On the one hand, recent remarks by Kansas head coach Bill Self suggesting that Andrew Wiggins would relish the challenge of becoming the face of the Minnesota Timberwolves speak to a drive and maturity uncommon for a 19-year-old rookie.
On the other hand, be careful what you wish for.
Wiggins might think his youth and inexperience will warrant him a few years of leeway, but for a fanbase as starved for relevance as this one, the microscope is sure to be subatomic from the start—if not in the way one might think.
Worn as their patience has been, T-Wolves fans will expect this star to burn brighter and faster than the two that came before.
Not that this is anything new for Wiggins, of course. When you’re the top-ranked high school player in your class, scrutiny comes with the territory.
Couple that with being drafted by a team whose last No. 1 overall pick—Anthony Bennett—put up one of the most disappointing rookie seasons in history, and you have yourself the makings for an all-out pressure cooker.
To his credit, Wiggins openly acknowledged as much in remarks made to his former coach early on in the Cleveland-Minnesota negotiations.
"When all this trade stuff started, I talked to Andrew and Andrew told me, 'I hope I get traded,'" Self said. "And I'm like, 'No you don't.' And he said, 'Coach, I do. It's better for me, knowing my personality and what I need to do, to go somewhere where I'm forced to be something as opposed to going in there where they're going to be patient with me and I'm going to be a piece.'"
Forced to be something good. In an age when ripping on millennial entitlement has become its own cottage industry, such self-awareness is refreshing indeed.
Contrary to conventional wisdom, it’s not as if Wiggins will be joining a basketball wasteland in Minnesota. In Ricky Rubio, Kevin Martin and Nikola Pekovic, the T-Wolves boast a veteran trio more than capable of softening Wiggins’ NBA landing.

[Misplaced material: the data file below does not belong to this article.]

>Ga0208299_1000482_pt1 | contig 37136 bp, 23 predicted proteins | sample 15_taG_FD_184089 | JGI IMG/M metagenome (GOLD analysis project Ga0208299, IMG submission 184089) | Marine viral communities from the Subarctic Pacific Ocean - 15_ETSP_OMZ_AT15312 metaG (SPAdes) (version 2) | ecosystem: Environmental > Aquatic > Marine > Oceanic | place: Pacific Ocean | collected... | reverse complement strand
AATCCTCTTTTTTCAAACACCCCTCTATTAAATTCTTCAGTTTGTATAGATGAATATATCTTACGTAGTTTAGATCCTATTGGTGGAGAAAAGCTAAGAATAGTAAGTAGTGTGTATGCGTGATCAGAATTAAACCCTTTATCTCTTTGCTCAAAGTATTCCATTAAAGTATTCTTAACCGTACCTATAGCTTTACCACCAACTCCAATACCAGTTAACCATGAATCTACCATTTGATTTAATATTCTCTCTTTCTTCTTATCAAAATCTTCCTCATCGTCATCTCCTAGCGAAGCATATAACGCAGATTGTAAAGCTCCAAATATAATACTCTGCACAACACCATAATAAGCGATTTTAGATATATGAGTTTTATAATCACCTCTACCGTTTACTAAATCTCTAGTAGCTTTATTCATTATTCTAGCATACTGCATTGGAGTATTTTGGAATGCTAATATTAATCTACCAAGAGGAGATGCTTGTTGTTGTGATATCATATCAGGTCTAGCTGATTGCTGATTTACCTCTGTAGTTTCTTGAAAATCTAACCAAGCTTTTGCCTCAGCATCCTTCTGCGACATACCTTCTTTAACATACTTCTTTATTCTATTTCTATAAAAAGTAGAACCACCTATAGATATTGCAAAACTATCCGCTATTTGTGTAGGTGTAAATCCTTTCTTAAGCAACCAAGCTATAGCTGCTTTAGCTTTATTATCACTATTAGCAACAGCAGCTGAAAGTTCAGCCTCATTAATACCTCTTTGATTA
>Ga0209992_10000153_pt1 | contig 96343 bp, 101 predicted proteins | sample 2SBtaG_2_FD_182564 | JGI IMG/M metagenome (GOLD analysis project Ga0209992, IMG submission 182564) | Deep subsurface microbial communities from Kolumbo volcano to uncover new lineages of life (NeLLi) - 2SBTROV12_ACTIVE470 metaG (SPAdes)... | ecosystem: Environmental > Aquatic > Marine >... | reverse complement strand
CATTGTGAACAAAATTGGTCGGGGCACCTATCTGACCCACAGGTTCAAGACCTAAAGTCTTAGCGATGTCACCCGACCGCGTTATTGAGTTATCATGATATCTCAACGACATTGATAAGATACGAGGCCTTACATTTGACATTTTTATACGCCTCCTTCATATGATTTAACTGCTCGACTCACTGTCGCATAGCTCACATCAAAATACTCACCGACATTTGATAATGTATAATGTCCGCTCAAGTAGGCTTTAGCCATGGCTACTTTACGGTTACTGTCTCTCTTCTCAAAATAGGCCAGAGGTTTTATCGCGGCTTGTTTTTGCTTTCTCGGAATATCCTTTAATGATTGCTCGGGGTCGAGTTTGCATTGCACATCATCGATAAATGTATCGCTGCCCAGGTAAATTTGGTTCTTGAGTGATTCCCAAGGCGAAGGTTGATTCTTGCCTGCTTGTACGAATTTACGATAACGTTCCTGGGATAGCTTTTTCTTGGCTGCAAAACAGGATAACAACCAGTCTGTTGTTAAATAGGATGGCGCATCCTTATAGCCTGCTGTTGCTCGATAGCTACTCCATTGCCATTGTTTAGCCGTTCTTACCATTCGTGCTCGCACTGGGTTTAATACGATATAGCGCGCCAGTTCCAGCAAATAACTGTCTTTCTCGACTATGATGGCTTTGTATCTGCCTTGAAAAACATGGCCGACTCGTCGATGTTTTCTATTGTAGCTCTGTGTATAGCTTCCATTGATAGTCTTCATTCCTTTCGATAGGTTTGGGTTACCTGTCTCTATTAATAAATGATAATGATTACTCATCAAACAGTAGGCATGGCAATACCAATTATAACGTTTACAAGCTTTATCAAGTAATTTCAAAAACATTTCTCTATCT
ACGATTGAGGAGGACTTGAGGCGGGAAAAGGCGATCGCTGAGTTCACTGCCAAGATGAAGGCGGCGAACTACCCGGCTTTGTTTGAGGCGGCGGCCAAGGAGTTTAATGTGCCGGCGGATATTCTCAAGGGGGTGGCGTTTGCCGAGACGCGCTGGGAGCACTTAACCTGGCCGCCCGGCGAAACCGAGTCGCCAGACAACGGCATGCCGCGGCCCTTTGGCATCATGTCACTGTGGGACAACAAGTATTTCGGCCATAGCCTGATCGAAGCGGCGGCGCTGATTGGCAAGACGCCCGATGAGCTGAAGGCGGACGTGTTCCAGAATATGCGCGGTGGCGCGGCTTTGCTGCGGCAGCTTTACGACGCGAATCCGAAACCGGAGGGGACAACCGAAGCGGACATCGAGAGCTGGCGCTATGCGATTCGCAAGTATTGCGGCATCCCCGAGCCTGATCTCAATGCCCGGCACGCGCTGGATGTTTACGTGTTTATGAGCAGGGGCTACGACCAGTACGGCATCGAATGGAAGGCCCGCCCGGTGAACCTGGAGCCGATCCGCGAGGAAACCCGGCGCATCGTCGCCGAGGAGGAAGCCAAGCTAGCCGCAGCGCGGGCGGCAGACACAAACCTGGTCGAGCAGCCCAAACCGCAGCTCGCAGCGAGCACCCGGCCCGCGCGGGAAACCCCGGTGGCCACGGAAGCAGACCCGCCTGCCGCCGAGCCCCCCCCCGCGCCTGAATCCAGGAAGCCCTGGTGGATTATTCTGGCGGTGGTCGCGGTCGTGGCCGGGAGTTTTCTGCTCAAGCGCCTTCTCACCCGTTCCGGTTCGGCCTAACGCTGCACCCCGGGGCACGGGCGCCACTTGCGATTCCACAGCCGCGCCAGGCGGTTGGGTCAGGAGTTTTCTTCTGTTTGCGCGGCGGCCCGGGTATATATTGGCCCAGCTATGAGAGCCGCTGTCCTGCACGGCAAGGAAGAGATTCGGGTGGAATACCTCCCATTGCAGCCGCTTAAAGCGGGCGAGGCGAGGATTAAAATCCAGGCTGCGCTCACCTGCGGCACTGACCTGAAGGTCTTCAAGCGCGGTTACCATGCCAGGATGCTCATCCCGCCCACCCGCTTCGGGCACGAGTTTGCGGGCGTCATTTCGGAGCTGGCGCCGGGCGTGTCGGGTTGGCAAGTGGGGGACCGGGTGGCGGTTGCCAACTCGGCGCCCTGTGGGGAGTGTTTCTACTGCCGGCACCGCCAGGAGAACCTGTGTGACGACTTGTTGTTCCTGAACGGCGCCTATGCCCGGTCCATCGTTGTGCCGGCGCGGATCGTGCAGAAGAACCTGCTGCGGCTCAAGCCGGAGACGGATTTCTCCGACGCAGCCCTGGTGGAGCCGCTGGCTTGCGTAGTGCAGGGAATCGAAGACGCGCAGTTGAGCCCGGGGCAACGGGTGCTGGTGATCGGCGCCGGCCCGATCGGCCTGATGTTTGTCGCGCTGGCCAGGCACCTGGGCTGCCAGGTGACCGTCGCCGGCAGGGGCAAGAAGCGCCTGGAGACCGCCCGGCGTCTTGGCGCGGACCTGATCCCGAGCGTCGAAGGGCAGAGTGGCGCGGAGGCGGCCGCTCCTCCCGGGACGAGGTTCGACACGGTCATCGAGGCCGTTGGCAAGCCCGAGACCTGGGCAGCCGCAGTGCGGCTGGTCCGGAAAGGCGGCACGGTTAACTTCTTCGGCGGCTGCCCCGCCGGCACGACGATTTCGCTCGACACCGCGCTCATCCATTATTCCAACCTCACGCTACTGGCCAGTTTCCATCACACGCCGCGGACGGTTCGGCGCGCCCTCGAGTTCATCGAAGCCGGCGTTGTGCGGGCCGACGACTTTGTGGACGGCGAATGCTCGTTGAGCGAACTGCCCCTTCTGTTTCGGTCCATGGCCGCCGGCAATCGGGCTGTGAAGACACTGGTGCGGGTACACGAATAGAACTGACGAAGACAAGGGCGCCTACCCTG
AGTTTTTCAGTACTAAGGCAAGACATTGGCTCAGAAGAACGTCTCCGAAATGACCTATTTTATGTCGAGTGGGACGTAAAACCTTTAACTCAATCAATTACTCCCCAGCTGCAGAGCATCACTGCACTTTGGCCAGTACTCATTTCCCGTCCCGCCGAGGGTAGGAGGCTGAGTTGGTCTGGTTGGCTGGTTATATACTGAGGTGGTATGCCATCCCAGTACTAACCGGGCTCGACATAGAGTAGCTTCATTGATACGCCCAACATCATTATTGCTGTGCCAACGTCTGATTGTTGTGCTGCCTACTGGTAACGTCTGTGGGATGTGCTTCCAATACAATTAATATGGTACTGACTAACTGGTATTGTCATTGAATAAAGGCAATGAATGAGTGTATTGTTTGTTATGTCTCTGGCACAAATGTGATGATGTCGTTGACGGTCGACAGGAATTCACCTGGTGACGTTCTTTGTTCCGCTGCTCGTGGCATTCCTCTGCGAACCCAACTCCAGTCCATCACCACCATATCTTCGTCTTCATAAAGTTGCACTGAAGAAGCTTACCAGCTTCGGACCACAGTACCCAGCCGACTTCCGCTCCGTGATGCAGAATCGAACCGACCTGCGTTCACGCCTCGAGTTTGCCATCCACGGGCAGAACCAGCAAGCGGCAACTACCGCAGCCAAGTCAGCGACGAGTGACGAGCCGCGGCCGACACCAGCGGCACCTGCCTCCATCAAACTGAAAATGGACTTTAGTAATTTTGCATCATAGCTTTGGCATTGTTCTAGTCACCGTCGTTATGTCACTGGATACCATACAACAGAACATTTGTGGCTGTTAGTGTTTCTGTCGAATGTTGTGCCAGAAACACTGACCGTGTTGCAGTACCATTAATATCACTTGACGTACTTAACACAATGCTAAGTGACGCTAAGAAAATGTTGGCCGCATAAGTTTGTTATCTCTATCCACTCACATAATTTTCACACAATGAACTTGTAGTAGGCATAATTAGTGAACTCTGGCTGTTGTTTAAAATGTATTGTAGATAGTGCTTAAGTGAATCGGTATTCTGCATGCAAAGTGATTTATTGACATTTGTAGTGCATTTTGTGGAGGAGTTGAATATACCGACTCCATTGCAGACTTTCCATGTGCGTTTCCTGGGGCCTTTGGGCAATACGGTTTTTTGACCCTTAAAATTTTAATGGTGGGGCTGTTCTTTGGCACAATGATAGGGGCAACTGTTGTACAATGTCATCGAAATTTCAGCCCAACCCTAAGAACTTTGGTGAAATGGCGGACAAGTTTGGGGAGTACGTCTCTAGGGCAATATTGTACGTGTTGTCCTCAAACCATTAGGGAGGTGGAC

And perish the thought of the lanky swingman emerging immediately as an offensive weapon. His skills, while drool-inducing, are still years from full-fledged effectiveness.
Still, for a team that couldn’t even crash the Western Conference playoffs with a top-tier talent in its midst, Minnesota’s near-future prospects will inevitably be pinned to two things: Wiggins, and whatever lottery largesse the team rakes in.
From a purely rotational perspective, Wiggins as Minnesota’s starting small forward on opening night is by no means a given.
Between Corey Brewer and backup Chase Budinger, the T-Wolves boast two serviceable—if far from spectacular—options at the 3.
Sooner or later, though, the arena-seated judges will demand their trial by fire.
Landing as he has on the heels of Bennett’s historically atrocious rookie season, Wiggins certainly can’t afford a complete crash and burn. But unlike last year’s top draft prize, Wiggins arrived NBA-side steeped in near-unprecedented hype.
Scrutiny isn’t something Wiggins somehow has to prepare for. He’s lived it in a million lenses already.
Striking a somewhat optimistic tone, Bleacher Report Lead NBA Writer Jonathan Wasserman posited the forthcoming trade could be a blessing, and not a curse, for Wiggins’ development:
The Timberwolves give Wiggins the chance to plow through the trial-and-error process early, with plenty of touches now expected to come his way. It means extra experience in isolation, more step-back jumpers and additional playmaking opportunities against set defenses.
And though there's bound to be plenty of errors with all the experimenting, Wiggins has absolutely zero pressure to produce. He's playing with house money in Minnesota. The Timberwolves should be expected to compete for lottery position—not playoff position. That should give him some breathing room and a little less to think about.
That might be true for the first year. But with so many recent one-and-done talents having made immediate impacts for their comparably moribund teams—Kevin Durant and Anthony Davis come immediately to mind—calls for a bona fide breakout won’t be far down the pike.
The worry for Minnesota’s faithful isn’t solely over whether Wiggins can reach his ultimate potential. If anything, past experience has taught fans that reaching it will only hasten their star’s departure.
Call it the T-Wolves Fan Paradox: You desperately want your homegrown talent to succeed—in part because Minnesota has never been a top-notch free-agent destination—while dreading their wings spreading far enough to fly away forever.
Maybe Wiggins will be different. Maybe there’s more to glean from his self-challenging remarks than meets the eye. Maybe he’ll set a generational trend in realizing that global marketing means you don’t need to be in New York or L.A. to make a splash or become a star.
Then again, for a fanbase already fooled twice by supposed cornerstones, preventing a third burn means assuming the athlete’s calculus—cruel as it can often be—remains grounded in the same principles of exposure and championships.
Wiggins will most certainly find himself immediately under the exacting eyes of T-Wolves fans everywhere.
The mistake the rest of us will make is believing such worry is about being the best right away, when it’s really about the fear of another superstar being too good to stay true.